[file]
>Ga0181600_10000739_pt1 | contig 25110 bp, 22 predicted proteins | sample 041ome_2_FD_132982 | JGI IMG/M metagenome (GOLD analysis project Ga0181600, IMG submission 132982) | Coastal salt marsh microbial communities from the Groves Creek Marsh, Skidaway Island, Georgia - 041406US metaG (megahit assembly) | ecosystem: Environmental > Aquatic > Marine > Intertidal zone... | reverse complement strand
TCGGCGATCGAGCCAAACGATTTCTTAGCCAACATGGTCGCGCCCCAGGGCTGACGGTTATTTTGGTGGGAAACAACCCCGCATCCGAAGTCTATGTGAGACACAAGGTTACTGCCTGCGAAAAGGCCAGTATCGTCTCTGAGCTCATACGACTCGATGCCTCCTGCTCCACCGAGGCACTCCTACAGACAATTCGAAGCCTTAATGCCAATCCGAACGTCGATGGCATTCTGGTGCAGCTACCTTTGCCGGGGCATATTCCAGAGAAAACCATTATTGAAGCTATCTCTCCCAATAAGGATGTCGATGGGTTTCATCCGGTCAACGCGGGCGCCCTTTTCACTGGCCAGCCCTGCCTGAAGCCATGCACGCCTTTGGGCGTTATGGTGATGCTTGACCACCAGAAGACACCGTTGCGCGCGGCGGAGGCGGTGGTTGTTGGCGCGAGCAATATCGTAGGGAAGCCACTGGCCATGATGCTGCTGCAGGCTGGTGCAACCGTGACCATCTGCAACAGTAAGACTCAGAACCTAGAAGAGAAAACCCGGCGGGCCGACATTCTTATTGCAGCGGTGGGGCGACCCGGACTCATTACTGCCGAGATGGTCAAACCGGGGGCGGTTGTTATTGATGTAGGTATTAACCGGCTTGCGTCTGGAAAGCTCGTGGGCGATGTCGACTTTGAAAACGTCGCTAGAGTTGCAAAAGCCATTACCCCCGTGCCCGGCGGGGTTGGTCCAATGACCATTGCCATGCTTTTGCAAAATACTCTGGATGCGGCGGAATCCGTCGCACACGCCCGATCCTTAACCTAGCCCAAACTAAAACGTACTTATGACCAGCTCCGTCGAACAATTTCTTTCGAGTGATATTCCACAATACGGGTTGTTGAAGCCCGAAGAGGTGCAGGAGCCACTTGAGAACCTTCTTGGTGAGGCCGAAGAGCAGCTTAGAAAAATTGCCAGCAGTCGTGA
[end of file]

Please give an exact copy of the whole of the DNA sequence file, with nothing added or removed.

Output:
>Ga0181600_10000739_pt1 | contig 25110 bp, 22 predicted proteins | sample 041ome_2_FD_132982 | JGI IMG/M metagenome (GOLD analysis project Ga0181600, IMG submission 132982) | Coastal salt marsh microbial communities from the Groves Creek Marsh, Skidaway Island, Georgia - 041406US metaG (megahit assembly) | ecosystem: Environmental > Aquatic > Marine > Intertidal zone... | reverse complement strand
TCGGCGATCGAGCCAAACGATTTCTTAGCCAACATGGTCGCGCCCCAGGGCTGACGGTTATTTTGGTGGGAAACAACCCCGCATCCGAAGTCTATGTGAGACACAAGGTTACTGCCTGCGAAAAGGCCAGTATCGTCTCTGAGCTCATACGACTCGATGCCTCCTGCTCCACCGAGGCACTCCTACAGACAATTCGAAGCCTTAATGCCAATCCGAACGTCGATGGCATTCTGGTGCAGCTACCTTTGCCGGGGCATATTCCAGAGAAAACCATTATTGAAGCTATCTCTCCCAATAAGGATGTCGATGGGTTTCATCCGGTCAACGCGGGCGCCCTTTTCACTGGCCAGCCCTGCCTGAAGCCATGCACGCCTTTGGGCGTTATGGTGATGCTTGACCACCAGAAGACACCGTTGCGCGCGGCGGAGGCGGTGGTTGTTGGCGCGAGCAATATCGTAGGGAAGCCACTGGCCATGATGCTGCTGCAGGCTGGTGCAACCGTGACCATCTGCAACAGTAAGACTCAGAACCTAGAAGAGAAAACCCGGCGGGCCGACATTCTTATTGCAGCGGTGGGGCGACCCGGACTCATTACTGCCGAGATGGTCAAACCGGGGGCGGTTGTTATTGATGTAGGTATTAACCGGCTTGCGTCTGGAAAGCTCGTGGGCGATGTCGACTTTGAAAACGTCGCTAGAGTTGCAAAAGCCATTACCCCCGTGCCCGGCGGGGTTGGTCCAATGACCATTGCCATGCTTTTGCAAAATACTCTGGATGCGGCGGAATCCGTCGCACACGCCCGATCCTTAACCTAGCCCAAACTAAAACGTACTTATGACCAGCTCCGTCGAACAATTTCTTTCGAGTGATATTCCACAATACGGGTTGTTGAAGCCCGAAGAGGTGCAGGAGCCACTTGAGAACCTTCTTGGTGAGGCCGAAGAGCAGCTTAGAAAAATTGCCAGCAGTCGTGA